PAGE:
A: The book is intended both as a study of social theory and as a study in the sociology of ideas. On the one hand, it aims to advance our understanding of classical social theory by situating it more fully in the historical and social context in which it was produced. I want to expand our view of that context to encompass conversations and arguments about the Jews (including depictions that circulated in the public sphere and negative stereotypes promoted by antisemitic and nativist movements), which in my view is an aspect of the context of classical sociology which has not yet been adequately explored. (An important step in that direction is Antisemitism and the Constitution of Sociology, an edited volume to which I contributed a chapter that the University of Nebraska Press will publish this summer.) On the other hand, my project also aims to contribute to the sociology of culture by identifying patterns in how classical sociologists discussed Jews and Judaism, accounting for those patterns, and showing how recurring patterns in social thought (in this case, about Jews) are reproduced over time.

 

Q: How have your time and experiences at the Advanced Research Collaborative influenced your work?

A: Thanks to the generous support of ARC, I’ve been able to complete a 24,000-word chapter (including notes and references) of my book-in-progress. I’ve also completed two related articles, one submitted to the journal Jewish Social Studies and another commissioned by the editors of the Enzyklopädie jüdischer Geschichte und Kultur. ARC provided valuable time, library resources, and most importantly, opportunities to share and discuss my work with its director Don Robotham, other fellows, and regular CUNY faculty in a creative, intellectually vibrant, interdisciplinary environment. For example, an informal discussion over lunch with another fellow, Mauricio Pietrocola, about the role of cultural schemas in education—a topic seemingly unrelated to my own—helped me to conceptualize the transmission of the intellectual influences about which I’m writing. My work has really benefited from these cross-disciplinary exchanges, and I hope I’ve contributed in equal measure to others’ work. I particularly enjoyed working with the student fellows, who are embarking on interesting and innovative work of their own. Lastly, I would be remiss if I didn’t express my gratitude for the very helpful and capable Assistant Program Officer Alida Rojas and Ally Murphy, without whom my time would not have been nearly as productive or enjoyable.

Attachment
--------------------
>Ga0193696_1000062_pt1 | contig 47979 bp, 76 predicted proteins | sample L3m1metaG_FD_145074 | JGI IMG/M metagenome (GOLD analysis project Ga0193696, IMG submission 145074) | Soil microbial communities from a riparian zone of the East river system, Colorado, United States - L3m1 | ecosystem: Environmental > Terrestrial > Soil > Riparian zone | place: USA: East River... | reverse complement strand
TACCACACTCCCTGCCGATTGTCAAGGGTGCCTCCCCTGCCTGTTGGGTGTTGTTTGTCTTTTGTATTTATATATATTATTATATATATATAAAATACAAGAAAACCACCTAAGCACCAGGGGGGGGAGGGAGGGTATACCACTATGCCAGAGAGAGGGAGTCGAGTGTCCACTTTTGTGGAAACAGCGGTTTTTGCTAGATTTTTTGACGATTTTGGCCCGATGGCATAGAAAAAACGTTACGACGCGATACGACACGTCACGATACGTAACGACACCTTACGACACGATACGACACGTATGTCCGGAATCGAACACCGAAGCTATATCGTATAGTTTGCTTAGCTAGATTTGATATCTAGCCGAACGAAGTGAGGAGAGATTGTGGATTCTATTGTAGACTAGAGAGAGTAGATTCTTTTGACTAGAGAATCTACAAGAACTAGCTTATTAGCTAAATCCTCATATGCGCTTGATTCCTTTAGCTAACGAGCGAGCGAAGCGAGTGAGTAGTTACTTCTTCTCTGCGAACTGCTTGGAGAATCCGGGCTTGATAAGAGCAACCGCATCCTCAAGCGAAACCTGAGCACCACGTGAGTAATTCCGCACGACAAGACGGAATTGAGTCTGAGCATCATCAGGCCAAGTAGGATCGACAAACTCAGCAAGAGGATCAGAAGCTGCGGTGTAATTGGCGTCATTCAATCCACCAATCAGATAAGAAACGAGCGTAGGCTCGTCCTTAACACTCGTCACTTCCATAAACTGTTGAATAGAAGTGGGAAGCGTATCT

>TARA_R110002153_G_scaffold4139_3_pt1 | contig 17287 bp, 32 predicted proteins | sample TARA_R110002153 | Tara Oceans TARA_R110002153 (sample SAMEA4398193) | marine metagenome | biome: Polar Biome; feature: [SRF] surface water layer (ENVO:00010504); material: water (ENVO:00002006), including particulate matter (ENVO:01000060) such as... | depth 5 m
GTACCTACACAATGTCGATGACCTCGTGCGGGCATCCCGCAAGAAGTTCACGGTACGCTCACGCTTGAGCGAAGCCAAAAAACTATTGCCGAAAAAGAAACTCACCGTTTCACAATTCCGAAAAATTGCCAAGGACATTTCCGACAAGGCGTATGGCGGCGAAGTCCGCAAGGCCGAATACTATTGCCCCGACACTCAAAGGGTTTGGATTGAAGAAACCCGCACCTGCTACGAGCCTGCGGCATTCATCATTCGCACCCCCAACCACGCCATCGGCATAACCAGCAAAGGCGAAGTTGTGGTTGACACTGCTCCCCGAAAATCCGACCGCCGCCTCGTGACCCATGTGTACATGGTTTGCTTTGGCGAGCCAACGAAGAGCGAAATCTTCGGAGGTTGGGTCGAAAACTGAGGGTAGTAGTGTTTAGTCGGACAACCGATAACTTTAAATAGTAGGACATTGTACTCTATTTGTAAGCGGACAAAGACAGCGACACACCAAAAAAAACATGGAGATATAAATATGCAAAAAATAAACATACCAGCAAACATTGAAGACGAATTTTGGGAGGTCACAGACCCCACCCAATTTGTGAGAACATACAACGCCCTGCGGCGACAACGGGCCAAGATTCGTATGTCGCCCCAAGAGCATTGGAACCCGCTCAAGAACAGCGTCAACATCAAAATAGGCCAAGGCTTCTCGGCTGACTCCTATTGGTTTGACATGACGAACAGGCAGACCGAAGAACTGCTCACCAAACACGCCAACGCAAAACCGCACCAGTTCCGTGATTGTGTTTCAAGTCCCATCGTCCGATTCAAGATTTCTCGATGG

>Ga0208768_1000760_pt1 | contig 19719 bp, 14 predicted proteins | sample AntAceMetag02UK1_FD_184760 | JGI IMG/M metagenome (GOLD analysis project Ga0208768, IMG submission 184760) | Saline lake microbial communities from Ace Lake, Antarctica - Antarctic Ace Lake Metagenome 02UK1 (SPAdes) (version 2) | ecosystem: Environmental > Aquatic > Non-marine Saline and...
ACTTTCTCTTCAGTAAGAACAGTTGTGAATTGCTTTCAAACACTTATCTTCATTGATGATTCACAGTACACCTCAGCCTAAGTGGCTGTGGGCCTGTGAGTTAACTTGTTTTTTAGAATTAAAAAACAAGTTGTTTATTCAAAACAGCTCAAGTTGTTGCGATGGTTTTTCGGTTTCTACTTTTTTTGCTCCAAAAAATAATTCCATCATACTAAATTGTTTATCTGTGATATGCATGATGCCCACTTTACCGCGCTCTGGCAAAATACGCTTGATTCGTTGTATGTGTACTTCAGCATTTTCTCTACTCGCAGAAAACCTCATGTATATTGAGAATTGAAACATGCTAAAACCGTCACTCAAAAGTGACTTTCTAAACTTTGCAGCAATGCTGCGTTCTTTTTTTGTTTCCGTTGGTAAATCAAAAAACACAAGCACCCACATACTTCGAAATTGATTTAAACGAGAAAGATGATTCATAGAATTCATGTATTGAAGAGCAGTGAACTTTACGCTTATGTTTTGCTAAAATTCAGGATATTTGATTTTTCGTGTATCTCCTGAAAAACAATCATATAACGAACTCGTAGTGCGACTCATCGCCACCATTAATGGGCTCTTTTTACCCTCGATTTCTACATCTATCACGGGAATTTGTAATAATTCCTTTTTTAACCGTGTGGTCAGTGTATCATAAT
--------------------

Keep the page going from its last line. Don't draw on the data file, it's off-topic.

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Q: What’s next? Or what other projects are you working on concurrently?

A: Once this project is completed, I’d like to embark on an intellectual biography of Horace Kallen, a twentieth-century American intellectual best known as the architect of cultural pluralism in the Progressive era. This is an interest that partly comes out of my chapter on the American sociological tradition. I’m interested in exploring how Kallen negotiated the tension between his commitment to cultural pluralism and the ideal of a common democratic culture promoted by the American pragmatist philosopher John Dewey, who exercised an important intellectual influence on him. It seems to me that we’re still struggling with that tension today, so a historical study of Kallen’s thought would very much speak to contemporary concerns.

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Q: Finally, where do you hope your field is headed? What do you look forward to seeing more of?

A: Sociology is a very big tent, and it’s pulled in competing directions because like all social sciences it occupies an intermediary position between the “hard” sciences and the humanities. As a result, sociology is always galloping off in multiple directions at once. But I hope my work will encourage younger scholars to see the value of the discipline’s historical and humanistic wing and to take up that kind of social inquiry.

The Crisis in the University